Audio-wise all three games come with the choice of English or Japanese voices, which I honestly wasn't expecting given Ryza only had the Japanese voices. Music is okay, there are some stand-out themes for each game, but especially with Ayesha, it felt like some of the tracks are just too short resulting in them looping far too often when exploring an area.

Given the first game in the series is 8 years old, I was a bit worried that it would be too much of a step backwards from Ryza; but whilst the visuals are certainly not as impressive, I felt the story, characters and gameplay were surprisingly on-par with the new title.

My other concern was around the time-limit. The final game in the trilogy (Shallie) has no time-limit, which is the same as Ryza and allowed me just to grind items for my comically overpowered weapons, which is what made Ryza a great chill-out title for me.

But the other two (earlier) games, do have time limit mechanics in play, which will force you to play them somewhat differently.

I think the best way of looking at it is to consider time as just another resource, alongside materials, money and EXP. Every action in the game, such as picking up materials or travelling between areas, will result in time passing, and you're told pretty early on that you have 3 years to finish the game else face the "bad" ending, or in the case of Escha & Logy, the game is split into periods each with their own goal.

I tend to hate time limits, even when I'm given three in-game years I hear that sonic drowning music in my head slowly getting faster and faster as the end approaches. But the way it's implemented in Ayesha wasn't too bad. It did affect how I played the game, but it would often force me to come up with another strategy rather than just power-levelling my way past any hurdles. Escha & Logy in comparison had such a relaxed time-limit that I'd often find myself running out of things to do.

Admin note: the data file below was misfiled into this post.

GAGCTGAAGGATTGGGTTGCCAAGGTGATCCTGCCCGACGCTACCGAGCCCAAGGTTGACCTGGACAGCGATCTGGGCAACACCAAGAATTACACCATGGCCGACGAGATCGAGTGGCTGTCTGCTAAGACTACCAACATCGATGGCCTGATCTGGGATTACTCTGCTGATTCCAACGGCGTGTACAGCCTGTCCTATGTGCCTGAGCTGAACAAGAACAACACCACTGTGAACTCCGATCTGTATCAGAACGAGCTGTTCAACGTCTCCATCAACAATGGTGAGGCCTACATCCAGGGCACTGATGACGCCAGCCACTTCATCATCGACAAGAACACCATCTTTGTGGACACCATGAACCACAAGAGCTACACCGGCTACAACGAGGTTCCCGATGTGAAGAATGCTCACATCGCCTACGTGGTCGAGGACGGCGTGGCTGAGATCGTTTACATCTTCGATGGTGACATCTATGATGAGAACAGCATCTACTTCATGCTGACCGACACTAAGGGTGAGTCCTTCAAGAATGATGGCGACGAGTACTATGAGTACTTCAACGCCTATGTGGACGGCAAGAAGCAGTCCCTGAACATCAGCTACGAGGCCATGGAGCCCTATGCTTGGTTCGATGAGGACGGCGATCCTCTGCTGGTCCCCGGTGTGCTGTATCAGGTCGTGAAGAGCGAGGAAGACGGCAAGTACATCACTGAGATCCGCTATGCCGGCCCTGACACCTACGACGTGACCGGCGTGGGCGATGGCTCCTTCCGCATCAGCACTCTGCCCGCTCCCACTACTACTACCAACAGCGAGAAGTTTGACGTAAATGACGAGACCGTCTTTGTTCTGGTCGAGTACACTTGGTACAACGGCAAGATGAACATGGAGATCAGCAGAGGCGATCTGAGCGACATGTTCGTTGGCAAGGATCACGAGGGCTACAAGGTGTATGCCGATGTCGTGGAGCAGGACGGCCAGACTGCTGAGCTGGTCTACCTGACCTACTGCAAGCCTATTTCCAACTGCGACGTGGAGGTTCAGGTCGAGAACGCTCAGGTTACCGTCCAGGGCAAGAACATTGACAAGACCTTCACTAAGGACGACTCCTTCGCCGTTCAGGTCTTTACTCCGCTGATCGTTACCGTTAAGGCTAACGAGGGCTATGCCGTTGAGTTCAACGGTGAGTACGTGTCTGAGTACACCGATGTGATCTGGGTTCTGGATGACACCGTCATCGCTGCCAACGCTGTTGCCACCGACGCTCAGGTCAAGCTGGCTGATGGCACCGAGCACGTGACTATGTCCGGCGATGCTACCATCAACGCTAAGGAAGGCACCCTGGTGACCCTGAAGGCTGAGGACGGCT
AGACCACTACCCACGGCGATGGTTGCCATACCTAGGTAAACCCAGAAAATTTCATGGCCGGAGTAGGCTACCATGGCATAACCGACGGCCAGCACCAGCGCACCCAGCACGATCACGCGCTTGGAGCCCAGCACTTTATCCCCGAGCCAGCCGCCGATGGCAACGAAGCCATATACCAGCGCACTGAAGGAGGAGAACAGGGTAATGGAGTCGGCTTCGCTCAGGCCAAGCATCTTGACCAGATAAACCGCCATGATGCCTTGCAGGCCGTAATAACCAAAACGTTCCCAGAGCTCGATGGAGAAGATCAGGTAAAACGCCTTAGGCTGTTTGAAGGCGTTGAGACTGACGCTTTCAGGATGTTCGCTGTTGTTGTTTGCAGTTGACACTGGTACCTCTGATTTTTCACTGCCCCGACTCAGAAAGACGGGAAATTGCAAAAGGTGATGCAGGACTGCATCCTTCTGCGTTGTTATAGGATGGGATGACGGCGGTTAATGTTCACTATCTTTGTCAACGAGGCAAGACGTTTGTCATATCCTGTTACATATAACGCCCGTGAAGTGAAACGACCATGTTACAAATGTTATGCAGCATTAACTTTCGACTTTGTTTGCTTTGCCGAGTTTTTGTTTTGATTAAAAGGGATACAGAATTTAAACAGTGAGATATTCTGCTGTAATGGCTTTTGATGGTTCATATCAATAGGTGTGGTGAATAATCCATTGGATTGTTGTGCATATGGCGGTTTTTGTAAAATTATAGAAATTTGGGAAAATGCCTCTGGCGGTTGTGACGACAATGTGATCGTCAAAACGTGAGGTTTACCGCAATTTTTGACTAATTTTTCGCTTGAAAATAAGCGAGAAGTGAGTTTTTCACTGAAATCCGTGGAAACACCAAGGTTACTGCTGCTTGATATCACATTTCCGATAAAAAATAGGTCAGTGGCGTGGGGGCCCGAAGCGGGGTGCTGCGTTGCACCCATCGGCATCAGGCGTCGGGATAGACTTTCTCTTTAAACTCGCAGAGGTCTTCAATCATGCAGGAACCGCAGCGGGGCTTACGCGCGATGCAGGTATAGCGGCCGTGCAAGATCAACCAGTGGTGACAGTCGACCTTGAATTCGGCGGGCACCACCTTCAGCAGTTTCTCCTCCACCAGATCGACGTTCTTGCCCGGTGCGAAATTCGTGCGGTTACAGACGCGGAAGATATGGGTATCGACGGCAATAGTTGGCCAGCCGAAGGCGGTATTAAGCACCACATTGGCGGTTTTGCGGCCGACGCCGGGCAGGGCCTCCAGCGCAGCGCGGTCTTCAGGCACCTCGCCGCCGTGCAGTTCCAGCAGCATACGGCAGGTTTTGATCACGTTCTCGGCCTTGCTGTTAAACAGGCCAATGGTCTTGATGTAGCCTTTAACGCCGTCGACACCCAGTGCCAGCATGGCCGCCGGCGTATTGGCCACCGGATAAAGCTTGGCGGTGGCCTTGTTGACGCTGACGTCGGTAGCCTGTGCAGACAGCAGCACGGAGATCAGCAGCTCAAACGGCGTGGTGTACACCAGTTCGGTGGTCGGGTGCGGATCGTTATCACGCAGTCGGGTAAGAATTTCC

The other take-away is that these games are not that long, so I would recommend just playing them without too much concern for the time-limit, and then focus on min-maxing and getting the alternative endings the second time around via the 'New Game +' mode which lets you keep your items from the previous playthrough, making things a doddle.

Crafting is also quite straight forward, which is odd as I was under the impression these older games were insanely complicated compared to Ryza, but I honestly think Ryza's crafting system might have more hidden depth to it. There is less of an emphasis on creating weapons in these titles, and more of an emphasis on turning okay weapons into great weapons by copying attributes between items.

Atelier Ayesha has a fantastic story, and it's large cast of (playable) characters strongly encourages multiple playthroughs so you can see all the neat little interactions and cut-scenes, which often require having a certain combination of characters present in your team. I did find it annoying I had to travel around to swap team members over, especially given how travelling costs valuable time, so I often ended up just sticking with my less-favourable characters for the first playthrough.

Generally, I would suggest you play the games in release order (Ayesha > Escha & Logy > Shallie). Shallie especially relies on knowing the story and characters from the previous titles.

For newcomers to the series, I would strongly suggest getting Atelier Ryza first, as that just feels like a more modern and beautiful evolution of what's on offer here. 

But for existing fans, you'll find months worth of content here. And so long as you keep your expectations in check and consider these as ports with quality of life improvements, and not HD remasters, you'll have a great time.

7